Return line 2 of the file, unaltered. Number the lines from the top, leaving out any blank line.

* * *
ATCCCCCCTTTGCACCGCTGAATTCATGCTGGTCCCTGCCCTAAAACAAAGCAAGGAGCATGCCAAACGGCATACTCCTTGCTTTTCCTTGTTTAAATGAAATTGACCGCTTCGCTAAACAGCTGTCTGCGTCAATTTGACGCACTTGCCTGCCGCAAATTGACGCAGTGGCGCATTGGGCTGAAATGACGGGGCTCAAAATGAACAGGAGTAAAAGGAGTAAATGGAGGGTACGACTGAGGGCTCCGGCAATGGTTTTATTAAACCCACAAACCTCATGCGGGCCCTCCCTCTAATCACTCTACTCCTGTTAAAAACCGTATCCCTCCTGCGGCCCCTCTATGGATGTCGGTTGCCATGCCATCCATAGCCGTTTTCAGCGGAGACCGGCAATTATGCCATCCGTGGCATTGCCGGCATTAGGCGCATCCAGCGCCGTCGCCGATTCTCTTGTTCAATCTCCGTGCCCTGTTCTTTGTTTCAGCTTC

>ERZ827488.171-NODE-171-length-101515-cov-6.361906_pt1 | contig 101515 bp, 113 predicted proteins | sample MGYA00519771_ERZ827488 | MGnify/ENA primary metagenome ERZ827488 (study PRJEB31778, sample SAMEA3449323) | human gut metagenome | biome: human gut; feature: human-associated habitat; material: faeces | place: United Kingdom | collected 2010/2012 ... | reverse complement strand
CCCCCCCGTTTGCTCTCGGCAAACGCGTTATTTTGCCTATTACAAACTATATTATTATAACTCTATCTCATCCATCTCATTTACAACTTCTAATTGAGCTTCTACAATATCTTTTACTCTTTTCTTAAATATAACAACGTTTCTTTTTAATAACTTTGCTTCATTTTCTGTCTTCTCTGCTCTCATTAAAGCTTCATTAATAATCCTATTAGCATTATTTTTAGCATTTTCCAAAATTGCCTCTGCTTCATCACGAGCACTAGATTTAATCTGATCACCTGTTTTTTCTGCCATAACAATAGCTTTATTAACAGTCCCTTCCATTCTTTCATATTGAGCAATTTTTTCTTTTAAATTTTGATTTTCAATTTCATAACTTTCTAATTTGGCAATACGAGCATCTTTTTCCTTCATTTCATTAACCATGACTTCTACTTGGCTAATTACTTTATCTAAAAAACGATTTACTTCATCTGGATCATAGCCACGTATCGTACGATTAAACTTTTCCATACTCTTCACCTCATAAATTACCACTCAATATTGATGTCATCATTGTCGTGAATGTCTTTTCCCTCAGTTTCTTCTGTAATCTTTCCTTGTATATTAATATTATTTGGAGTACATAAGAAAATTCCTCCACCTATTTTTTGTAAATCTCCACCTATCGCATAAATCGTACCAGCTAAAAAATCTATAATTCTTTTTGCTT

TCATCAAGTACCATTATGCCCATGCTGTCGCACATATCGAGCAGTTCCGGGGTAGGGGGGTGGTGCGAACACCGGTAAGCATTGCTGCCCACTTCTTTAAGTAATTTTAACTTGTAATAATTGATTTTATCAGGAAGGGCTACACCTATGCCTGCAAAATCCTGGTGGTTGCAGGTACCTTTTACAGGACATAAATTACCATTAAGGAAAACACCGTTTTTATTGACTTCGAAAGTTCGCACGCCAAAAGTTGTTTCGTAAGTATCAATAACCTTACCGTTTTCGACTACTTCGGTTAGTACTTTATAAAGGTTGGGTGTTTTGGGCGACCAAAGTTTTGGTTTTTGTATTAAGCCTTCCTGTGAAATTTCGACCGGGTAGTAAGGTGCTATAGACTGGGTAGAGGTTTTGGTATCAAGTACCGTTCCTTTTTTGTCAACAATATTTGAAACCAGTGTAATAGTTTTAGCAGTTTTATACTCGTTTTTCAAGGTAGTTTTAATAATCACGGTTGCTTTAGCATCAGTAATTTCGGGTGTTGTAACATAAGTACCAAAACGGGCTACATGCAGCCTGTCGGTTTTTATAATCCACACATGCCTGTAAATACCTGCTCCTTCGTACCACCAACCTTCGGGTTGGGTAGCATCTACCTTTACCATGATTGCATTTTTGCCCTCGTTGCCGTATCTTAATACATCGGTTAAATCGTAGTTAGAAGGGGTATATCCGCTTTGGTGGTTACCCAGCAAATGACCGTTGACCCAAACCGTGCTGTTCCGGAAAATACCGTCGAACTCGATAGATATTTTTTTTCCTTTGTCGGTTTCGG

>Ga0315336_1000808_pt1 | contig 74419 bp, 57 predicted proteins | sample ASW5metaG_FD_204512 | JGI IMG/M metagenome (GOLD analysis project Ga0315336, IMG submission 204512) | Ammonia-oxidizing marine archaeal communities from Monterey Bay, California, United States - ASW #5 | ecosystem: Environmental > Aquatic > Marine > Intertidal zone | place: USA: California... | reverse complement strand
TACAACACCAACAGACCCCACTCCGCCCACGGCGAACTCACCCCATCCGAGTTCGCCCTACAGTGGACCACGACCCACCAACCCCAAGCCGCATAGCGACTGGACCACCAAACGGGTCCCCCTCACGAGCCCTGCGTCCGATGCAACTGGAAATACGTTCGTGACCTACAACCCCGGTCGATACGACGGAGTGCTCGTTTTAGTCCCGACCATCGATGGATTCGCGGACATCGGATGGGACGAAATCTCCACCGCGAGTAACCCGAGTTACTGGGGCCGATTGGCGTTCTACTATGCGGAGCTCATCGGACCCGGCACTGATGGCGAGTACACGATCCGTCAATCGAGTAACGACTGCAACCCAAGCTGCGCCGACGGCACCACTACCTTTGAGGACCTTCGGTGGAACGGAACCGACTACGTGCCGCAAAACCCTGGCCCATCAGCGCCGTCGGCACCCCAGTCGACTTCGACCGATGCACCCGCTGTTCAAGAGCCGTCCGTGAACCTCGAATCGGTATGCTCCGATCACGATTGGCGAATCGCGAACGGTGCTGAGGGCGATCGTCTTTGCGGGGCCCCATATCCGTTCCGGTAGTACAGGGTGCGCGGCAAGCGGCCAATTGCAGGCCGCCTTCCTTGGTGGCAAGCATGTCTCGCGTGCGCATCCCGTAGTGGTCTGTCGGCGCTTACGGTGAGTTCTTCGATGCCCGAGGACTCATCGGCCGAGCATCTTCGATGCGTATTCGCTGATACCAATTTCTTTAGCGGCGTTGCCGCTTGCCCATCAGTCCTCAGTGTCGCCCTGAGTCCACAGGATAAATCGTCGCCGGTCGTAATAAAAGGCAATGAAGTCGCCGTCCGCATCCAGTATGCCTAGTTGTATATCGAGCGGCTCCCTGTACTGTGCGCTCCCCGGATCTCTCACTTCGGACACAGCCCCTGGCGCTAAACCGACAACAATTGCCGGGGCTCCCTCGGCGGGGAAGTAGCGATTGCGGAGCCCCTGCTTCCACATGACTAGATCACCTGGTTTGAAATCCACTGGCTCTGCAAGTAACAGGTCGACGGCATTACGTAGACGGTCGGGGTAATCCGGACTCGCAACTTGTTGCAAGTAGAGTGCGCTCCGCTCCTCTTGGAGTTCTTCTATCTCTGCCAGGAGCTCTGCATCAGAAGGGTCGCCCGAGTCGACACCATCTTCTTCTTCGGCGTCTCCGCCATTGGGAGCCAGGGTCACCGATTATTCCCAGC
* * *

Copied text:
>ERZ827488.171-NODE-171-length-101515-cov-6.361906_pt1 | contig 101515 bp, 113 predicted proteins | sample MGYA00519771_ERZ827488 | MGnify/ENA primary metagenome ERZ827488 (study PRJEB31778, sample SAMEA3449323) | human gut metagenome | biome: human gut; feature: human-associated habitat; material: faeces | place: United Kingdom | collected 2010/2012 ... | reverse complement strand